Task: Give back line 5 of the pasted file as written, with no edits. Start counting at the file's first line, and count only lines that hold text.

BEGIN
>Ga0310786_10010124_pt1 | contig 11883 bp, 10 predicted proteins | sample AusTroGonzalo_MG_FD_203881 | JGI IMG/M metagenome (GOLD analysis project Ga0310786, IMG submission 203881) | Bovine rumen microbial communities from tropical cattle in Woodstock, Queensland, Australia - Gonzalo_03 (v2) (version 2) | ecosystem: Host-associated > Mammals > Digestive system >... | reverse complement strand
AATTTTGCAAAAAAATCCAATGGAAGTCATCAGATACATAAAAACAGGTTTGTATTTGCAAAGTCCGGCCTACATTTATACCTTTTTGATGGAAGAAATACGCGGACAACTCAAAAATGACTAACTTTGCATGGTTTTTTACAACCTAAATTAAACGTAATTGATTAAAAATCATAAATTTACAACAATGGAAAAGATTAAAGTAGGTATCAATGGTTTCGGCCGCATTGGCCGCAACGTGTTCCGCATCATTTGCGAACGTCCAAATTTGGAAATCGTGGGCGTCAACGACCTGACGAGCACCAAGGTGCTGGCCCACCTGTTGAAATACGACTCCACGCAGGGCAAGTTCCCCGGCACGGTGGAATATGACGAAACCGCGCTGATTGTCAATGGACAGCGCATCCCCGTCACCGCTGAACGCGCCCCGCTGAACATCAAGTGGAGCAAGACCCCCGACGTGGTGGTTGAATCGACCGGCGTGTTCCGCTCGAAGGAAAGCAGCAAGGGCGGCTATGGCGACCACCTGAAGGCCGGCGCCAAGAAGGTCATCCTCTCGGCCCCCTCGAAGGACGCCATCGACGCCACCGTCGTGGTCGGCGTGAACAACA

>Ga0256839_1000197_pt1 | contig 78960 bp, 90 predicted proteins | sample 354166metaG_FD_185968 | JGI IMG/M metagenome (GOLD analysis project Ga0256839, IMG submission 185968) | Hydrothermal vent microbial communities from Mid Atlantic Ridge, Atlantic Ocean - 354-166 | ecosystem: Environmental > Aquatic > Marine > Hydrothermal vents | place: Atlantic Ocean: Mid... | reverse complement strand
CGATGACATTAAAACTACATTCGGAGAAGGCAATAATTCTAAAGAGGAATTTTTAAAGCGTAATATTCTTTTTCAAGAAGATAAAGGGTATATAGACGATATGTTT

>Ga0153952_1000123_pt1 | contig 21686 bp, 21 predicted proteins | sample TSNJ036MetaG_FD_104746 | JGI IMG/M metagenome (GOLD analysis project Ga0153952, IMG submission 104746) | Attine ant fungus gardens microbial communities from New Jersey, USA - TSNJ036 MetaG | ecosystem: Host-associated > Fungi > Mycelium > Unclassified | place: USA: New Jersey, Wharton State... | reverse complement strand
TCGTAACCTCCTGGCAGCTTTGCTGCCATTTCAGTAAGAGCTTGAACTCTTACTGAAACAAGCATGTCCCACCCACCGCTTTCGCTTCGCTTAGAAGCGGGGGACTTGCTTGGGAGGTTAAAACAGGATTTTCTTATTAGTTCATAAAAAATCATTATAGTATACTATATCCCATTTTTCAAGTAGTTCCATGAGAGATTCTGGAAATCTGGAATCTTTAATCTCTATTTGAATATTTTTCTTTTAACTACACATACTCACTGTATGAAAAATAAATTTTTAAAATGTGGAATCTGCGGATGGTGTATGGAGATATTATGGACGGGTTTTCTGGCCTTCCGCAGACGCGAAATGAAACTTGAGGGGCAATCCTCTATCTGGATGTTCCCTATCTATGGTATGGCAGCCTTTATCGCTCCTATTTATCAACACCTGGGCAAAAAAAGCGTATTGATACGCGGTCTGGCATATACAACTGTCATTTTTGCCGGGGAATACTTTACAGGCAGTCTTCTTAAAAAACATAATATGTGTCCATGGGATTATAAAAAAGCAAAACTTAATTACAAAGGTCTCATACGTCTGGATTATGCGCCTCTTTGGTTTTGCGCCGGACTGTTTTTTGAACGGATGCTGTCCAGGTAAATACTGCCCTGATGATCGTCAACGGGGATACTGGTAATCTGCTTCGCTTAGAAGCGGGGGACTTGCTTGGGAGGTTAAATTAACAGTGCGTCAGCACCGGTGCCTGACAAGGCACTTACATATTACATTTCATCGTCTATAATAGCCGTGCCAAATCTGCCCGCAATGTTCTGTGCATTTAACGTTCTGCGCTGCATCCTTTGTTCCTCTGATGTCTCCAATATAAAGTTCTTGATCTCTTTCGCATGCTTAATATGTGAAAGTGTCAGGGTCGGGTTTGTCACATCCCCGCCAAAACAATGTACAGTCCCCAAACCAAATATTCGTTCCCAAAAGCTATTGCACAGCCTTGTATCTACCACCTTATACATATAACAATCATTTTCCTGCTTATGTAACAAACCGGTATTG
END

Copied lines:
>Ga0153952_1000123_pt1 | contig 21686 bp, 21 predicted proteins | sample TSNJ036MetaG_FD_104746 | JGI IMG/M metagenome (GOLD analysis project Ga0153952, IMG submission 104746) | Attine ant fungus gardens microbial communities from New Jersey, USA - TSNJ036 MetaG | ecosystem: Host-associated > Fungi > Mycelium > Unclassified | place: USA: New Jersey, Wharton State... | reverse complement strand